News Brief

MultiChoice Wants Netflix To Be Regulated in South Africa

The TV giant might just be fighting a losing battle.

MultiChoice, South Africa's main pay-TV operator, which owns DStv, is still at war with Netflix. The company, which lost more than 100,000 premium subscribers in the previous financial year, attributes this loss to the growth in popularity of streaming companies, mostly Netflix, Business Day reports.


MultiChoice SA CEO Calvo Mawela feels Netflix has an unfair advantage, as it's not under any regulatory pressure in South Africa. MultiChoice wants Icasa (Independent Communications Authority of SA) to enforce the same regulations on Netflix; for the company to pay taxes in South Africa and abide to local content quotas, among other regulations.

He was quoted by Business Day as saying:

"As a country we have national objectives… if I was to be very narrow, I would say [to Icasa]: treat us like Netflix, so we do not have to pay tax or comply with black economic empowerment regulations. I am saying bring the likes of Netflix in the same net. Netflix does not employ even one person in this country, it doesn't pay tax, they do not have to do any local content."

Netflix started operating in South Africa in the beginning of 2016, and currently has more than 400,000 subscribers.

MultiChoice feels threatened by Netflix, and has gone on to say it fears DStv might be a thing of the past. "Netflix will never employ a lot of people around the world like we have. It employs around 4,000 people for the whole group," said Mawela in May. MultiChoice currently has 8,000 employees in South Africa.

What MultiChoice is doing is similar to traditional metered taxis fighting their new competitors, Uber and Taxify, with violence. MultiChoice, just like metered taxis, is not easy on our pockets. The subscription fee for DStv Premium is currently R809 per month, while a Premium Ultra HD plan on Netflix is only $11,99 (R160).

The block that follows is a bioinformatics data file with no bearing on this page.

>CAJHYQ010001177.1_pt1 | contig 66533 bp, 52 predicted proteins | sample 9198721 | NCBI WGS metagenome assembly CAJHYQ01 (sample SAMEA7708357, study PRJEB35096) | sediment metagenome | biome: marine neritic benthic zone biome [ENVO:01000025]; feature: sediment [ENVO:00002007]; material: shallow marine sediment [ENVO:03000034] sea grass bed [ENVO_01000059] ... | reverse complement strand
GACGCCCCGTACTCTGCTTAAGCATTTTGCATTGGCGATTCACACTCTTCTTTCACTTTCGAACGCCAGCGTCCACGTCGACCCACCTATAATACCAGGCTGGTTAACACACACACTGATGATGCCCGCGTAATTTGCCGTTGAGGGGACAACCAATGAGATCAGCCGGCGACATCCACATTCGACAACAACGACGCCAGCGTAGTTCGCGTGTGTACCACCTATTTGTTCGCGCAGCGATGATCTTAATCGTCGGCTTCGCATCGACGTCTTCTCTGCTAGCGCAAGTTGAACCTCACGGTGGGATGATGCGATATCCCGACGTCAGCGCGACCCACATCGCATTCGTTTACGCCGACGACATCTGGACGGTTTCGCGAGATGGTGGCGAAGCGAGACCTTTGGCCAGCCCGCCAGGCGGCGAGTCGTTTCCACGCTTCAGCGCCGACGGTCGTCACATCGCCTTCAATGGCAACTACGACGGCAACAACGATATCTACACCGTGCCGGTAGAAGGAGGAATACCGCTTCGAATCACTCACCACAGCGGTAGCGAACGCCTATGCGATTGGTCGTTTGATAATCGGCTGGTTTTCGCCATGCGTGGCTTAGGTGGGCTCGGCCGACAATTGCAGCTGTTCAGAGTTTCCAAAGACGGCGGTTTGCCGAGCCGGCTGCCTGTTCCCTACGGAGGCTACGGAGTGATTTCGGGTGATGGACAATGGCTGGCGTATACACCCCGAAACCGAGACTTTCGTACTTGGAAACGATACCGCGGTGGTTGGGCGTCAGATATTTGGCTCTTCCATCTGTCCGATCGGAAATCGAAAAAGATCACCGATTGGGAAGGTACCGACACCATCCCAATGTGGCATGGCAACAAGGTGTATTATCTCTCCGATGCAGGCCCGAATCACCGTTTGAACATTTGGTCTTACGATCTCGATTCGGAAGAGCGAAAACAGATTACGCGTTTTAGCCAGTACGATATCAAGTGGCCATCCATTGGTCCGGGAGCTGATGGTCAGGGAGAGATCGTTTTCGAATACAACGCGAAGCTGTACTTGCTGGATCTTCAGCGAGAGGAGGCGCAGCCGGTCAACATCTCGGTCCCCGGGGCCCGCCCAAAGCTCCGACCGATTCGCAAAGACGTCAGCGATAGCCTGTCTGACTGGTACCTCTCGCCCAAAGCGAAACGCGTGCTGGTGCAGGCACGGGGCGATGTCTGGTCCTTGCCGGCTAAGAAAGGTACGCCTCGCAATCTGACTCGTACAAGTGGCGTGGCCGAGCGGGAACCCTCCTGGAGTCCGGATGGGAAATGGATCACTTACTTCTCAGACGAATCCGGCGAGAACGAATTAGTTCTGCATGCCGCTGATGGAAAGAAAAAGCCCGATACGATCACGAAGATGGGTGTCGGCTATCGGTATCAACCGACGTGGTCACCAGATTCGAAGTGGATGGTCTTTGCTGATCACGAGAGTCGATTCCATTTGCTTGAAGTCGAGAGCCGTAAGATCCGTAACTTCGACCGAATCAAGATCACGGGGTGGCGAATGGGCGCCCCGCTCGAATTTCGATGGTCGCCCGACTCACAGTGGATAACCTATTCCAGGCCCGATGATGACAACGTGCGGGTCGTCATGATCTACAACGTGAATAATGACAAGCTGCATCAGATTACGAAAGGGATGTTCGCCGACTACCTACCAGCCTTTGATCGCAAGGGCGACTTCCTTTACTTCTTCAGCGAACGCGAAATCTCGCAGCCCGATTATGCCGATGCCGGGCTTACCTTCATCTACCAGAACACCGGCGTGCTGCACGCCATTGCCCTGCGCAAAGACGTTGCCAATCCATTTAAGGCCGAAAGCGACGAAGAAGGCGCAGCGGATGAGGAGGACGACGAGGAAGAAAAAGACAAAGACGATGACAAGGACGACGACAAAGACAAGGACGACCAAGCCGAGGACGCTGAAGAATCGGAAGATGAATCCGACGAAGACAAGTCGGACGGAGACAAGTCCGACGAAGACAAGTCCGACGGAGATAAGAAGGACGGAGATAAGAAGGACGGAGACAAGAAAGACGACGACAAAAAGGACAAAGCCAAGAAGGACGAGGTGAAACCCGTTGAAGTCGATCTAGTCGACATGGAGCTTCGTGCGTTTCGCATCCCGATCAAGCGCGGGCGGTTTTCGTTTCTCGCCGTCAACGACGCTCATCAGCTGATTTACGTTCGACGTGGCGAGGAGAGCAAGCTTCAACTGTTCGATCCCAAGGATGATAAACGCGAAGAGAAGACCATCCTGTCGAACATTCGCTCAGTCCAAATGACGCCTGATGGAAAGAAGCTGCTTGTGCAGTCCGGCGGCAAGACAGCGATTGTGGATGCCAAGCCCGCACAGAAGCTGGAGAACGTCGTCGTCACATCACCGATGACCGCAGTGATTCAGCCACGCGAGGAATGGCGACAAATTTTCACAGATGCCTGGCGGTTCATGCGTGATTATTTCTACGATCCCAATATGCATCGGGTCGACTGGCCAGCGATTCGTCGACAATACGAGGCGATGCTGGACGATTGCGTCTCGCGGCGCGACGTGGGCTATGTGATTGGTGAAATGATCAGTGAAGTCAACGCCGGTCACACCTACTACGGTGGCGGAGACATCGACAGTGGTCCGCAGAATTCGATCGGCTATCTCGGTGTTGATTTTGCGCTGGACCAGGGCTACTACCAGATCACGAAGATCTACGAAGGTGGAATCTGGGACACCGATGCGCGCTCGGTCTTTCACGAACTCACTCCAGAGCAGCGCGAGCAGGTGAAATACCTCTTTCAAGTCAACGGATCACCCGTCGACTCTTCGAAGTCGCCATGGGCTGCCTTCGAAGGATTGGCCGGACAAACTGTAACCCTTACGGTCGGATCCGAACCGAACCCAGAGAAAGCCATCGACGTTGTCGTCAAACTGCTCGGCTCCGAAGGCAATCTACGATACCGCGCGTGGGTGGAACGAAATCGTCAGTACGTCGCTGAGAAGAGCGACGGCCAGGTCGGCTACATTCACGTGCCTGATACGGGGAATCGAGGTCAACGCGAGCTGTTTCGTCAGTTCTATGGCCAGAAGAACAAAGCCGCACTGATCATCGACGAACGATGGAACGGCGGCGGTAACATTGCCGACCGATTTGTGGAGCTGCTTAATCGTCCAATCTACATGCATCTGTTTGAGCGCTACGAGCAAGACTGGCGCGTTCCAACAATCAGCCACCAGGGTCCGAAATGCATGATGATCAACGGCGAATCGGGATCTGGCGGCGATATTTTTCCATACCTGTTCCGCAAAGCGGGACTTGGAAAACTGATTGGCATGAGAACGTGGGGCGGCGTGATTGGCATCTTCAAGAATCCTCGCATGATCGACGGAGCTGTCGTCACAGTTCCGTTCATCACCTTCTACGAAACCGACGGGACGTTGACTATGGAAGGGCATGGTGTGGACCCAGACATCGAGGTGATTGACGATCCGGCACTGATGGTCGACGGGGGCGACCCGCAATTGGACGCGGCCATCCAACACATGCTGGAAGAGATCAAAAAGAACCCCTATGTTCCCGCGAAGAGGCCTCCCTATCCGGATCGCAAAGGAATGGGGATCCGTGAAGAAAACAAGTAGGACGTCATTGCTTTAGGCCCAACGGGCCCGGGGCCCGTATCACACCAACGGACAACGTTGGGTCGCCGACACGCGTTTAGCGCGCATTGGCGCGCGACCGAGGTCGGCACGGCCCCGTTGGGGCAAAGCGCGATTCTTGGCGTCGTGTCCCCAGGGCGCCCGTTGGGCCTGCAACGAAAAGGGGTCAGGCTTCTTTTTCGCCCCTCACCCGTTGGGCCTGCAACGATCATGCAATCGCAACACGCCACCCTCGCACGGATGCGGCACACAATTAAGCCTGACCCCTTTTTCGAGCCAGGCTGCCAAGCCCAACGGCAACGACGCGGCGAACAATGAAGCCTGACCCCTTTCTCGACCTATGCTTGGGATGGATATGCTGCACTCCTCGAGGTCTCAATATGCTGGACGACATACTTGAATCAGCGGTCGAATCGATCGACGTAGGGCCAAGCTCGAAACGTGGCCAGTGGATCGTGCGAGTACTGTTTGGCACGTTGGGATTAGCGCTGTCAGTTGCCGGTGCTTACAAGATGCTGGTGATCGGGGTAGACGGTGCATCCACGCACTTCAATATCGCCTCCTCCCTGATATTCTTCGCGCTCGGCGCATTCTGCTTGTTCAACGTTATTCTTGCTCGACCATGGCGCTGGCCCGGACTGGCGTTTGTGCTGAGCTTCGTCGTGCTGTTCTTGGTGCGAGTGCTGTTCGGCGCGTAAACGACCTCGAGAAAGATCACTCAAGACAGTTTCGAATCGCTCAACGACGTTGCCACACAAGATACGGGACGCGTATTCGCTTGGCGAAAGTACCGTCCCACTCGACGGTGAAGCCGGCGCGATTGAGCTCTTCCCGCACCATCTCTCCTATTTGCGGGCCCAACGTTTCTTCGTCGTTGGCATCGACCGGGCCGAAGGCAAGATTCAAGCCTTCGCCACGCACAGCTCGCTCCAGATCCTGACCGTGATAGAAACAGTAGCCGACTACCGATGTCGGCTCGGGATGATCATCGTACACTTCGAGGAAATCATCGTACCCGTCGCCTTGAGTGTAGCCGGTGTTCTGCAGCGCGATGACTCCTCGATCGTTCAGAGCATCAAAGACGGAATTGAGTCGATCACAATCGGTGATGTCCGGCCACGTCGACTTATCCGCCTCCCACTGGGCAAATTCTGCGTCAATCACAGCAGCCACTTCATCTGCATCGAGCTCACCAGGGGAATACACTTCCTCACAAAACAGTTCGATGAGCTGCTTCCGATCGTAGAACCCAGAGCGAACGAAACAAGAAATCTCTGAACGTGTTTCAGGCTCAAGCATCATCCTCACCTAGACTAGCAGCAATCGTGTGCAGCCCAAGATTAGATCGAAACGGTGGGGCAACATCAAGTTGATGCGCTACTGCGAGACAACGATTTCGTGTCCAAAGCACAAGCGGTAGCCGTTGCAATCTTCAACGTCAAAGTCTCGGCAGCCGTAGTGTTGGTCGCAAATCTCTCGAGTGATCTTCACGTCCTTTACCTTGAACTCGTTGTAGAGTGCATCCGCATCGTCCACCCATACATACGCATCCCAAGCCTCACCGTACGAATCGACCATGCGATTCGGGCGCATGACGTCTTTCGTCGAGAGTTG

Metered taxi operators have been at war with Uber and Taxify drivers, leading to them torching countless cars, and assaulting drivers, some to death. They were also demanding that Uber be regulated, and that their prices must be as high as metered taxis'.

The obvious reason South Africans are gravitating towards Netflix, Uber and Taxify is simple: it's affordability.

MultiChoice just needs too get on with the program, and accept change. They must find out why they are losing business, instead of disguising their bitterness in wanting streaming sites to be regulated.

Interview
Photo: Benoit Peverelli

Interview: Oumou Sangaré Proves Why She's the Songbird of Wassoulou

We caught up with the Malian singer to talk about her new Acoustic album, longevity as an artist, and growing up in Mali.

When Oumou Sangaré tells me freedom is at her core, I am not surprised. If you listen to her discography, you'll be hard-pressed to find a song that doesn't center or in some way touch on women's rights or child abuse. The Grammy award-winning Malian singer has spent a significant part of her career using her voice to fight for the rights of women across Africa and the world, a testimony to this is her naming her debut studio album Moussolou, meaning Woman. The album, a pure masterpiece that solidified Oumou's place amongst the greats and earned her the name 'Songbird of Wassoulou,' was a commercial success selling over 250,000 records in Africa and would in turn go on to inspire other singers across the world.

On her latest body of work Acoustic, a reworking of her critically acclaimed 2017 album Mogoya, Oumou Sangaré proves how and why she earned her accolades. The entirety of the 11-track album was recorded within two days in the Midi Live studio in Villetaneuse in 'live' conditions—with no amplification, no retakes or overdubs, no headphones. Throughout the album, using her powerful and raw voice that has come to define feminism in Africa and shaped opinions across the continent, Oumou boldly addresses themes like loss, polygamy and female circumcision.

We caught up with the Malian singer at the studio she is staying while in quarantine to talk about her new album, longevity as an artist, and growing up in Mali.

This interview has been edited and condensed for clarity.

Keep reading... Show less

get okayafrica in your inbox

popular.